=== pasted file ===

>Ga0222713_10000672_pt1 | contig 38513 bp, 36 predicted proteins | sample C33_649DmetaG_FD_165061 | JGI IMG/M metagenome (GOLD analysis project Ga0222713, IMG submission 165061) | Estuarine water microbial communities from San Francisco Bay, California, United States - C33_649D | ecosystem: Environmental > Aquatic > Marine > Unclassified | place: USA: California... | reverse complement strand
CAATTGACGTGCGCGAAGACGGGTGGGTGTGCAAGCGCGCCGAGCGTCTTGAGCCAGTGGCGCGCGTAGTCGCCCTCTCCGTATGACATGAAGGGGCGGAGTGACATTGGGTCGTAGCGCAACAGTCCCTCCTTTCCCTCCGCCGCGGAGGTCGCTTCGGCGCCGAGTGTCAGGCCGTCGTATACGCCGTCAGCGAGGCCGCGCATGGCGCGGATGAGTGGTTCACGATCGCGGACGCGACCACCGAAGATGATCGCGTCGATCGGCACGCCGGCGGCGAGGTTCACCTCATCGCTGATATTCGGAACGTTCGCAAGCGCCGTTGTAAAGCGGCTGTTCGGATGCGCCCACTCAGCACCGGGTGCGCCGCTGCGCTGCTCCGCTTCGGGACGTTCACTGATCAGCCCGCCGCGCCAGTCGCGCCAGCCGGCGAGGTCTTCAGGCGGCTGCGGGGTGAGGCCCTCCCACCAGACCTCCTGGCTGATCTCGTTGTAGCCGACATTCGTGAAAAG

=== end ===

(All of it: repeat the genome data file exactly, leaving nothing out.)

>Ga0222713_10000672_pt1 | contig 38513 bp, 36 predicted proteins | sample C33_649DmetaG_FD_165061 | JGI IMG/M metagenome (GOLD analysis project Ga0222713, IMG submission 165061) | Estuarine water microbial communities from San Francisco Bay, California, United States - C33_649D | ecosystem: Environmental > Aquatic > Marine > Unclassified | place: USA: California... | reverse complement strand
CAATTGACGTGCGCGAAGACGGGTGGGTGTGCAAGCGCGCCGAGCGTCTTGAGCCAGTGGCGCGCGTAGTCGCCCTCTCCGTATGACATGAAGGGGCGGAGTGACATTGGGTCGTAGCGCAACAGTCCCTCCTTTCCCTCCGCCGCGGAGGTCGCTTCGGCGCCGAGTGTCAGGCCGTCGTATACGCCGTCAGCGAGGCCGCGCATGGCGCGGATGAGTGGTTCACGATCGCGGACGCGACCACCGAAGATGATCGCGTCGATCGGCACGCCGGCGGCGAGGTTCACCTCATCGCTGATATTCGGAACGTTCGCAAGCGCCGTTGTAAAGCGGCTGTTCGGATGCGCCCACTCAGCACCGGGTGCGCCGCTGCGCTGCTCCGCTTCGGGACGTTCACTGATCAGCCCGCCGCGCCAGTCGCGCCAGCCGGCGAGGTCTTCAGGCGGCTGCGGGGTGAGGCCCTCCCACCAGACCTCCTGGCTGATCTCGTTGTAGCCGACATTCGTGAAAAG